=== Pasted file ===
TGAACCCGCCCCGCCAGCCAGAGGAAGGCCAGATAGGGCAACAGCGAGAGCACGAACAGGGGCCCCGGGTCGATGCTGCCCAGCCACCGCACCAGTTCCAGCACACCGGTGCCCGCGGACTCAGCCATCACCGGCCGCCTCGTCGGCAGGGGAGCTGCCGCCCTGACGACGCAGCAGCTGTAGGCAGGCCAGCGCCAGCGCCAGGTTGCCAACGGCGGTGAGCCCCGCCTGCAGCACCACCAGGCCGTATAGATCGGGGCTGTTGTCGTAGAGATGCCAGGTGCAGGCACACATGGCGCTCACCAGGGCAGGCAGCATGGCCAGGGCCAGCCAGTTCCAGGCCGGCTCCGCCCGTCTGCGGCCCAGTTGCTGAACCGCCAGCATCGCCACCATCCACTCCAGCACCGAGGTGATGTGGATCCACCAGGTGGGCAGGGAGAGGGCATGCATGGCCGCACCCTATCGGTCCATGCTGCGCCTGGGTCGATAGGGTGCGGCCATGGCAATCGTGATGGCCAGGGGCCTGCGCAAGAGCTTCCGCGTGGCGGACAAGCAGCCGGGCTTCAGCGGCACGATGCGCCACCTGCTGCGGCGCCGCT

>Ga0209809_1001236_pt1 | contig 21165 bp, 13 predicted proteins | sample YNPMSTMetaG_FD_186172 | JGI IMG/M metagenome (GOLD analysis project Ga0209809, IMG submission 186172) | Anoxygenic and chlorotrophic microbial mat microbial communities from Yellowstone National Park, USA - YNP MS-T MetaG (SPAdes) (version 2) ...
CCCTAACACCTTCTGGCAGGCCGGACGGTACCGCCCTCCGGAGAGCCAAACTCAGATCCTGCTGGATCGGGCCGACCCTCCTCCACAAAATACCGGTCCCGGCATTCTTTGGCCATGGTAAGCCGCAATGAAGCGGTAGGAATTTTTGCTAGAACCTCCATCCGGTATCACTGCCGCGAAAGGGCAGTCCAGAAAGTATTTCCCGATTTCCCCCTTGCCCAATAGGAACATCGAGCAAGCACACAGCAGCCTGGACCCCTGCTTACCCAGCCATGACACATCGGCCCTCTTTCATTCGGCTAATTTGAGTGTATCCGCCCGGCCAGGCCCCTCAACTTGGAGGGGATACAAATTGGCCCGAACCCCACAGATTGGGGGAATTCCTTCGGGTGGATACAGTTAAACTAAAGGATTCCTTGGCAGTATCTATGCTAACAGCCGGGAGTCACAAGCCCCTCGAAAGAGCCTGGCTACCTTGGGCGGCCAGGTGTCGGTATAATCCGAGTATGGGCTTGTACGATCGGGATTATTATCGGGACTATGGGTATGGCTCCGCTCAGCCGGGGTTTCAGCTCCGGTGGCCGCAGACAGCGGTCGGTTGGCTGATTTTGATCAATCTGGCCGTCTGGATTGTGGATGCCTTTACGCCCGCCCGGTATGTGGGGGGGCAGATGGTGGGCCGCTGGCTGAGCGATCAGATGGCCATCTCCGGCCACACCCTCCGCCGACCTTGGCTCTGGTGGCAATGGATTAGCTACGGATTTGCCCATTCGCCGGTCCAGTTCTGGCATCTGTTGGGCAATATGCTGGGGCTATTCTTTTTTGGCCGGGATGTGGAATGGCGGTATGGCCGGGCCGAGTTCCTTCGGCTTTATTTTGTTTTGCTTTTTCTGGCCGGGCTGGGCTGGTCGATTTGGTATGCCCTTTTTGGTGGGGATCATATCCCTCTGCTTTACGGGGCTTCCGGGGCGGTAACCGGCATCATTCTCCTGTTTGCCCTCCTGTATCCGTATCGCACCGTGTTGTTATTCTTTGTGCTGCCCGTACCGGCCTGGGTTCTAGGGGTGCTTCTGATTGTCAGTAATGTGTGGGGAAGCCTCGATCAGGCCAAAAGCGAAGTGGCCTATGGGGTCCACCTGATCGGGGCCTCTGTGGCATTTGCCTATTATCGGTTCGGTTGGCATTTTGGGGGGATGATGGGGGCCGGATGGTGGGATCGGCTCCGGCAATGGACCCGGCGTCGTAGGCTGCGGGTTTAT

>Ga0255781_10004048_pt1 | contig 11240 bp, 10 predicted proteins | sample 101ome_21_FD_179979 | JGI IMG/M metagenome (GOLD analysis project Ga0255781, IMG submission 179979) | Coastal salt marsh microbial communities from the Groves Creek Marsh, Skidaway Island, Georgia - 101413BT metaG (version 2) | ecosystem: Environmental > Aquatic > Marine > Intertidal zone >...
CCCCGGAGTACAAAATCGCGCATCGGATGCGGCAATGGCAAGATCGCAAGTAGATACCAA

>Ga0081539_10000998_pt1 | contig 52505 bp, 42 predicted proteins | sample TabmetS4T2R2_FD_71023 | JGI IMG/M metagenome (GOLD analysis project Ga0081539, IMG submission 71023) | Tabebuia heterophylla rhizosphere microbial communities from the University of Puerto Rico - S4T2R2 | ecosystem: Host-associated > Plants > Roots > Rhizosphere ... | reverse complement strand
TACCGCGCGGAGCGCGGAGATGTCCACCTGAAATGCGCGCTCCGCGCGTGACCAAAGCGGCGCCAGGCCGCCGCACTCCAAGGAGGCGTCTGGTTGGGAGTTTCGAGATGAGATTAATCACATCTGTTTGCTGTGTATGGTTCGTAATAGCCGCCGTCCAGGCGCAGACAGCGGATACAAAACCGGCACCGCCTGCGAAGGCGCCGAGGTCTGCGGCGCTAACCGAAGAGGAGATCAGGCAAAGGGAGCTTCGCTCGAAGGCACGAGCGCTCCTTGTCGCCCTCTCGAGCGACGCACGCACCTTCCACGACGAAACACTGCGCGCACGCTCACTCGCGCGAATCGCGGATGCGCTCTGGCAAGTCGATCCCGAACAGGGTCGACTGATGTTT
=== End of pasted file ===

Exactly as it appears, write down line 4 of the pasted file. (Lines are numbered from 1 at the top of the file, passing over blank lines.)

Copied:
>Ga0255781_10004048_pt1 | contig 11240 bp, 10 predicted proteins | sample 101ome_21_FD_179979 | JGI IMG/M metagenome (GOLD analysis project Ga0255781, IMG submission 179979) | Coastal salt marsh microbial communities from the Groves Creek Marsh, Skidaway Island, Georgia - 101413BT metaG (version 2) | ecosystem: Environmental > Aquatic > Marine > Intertidal zone >...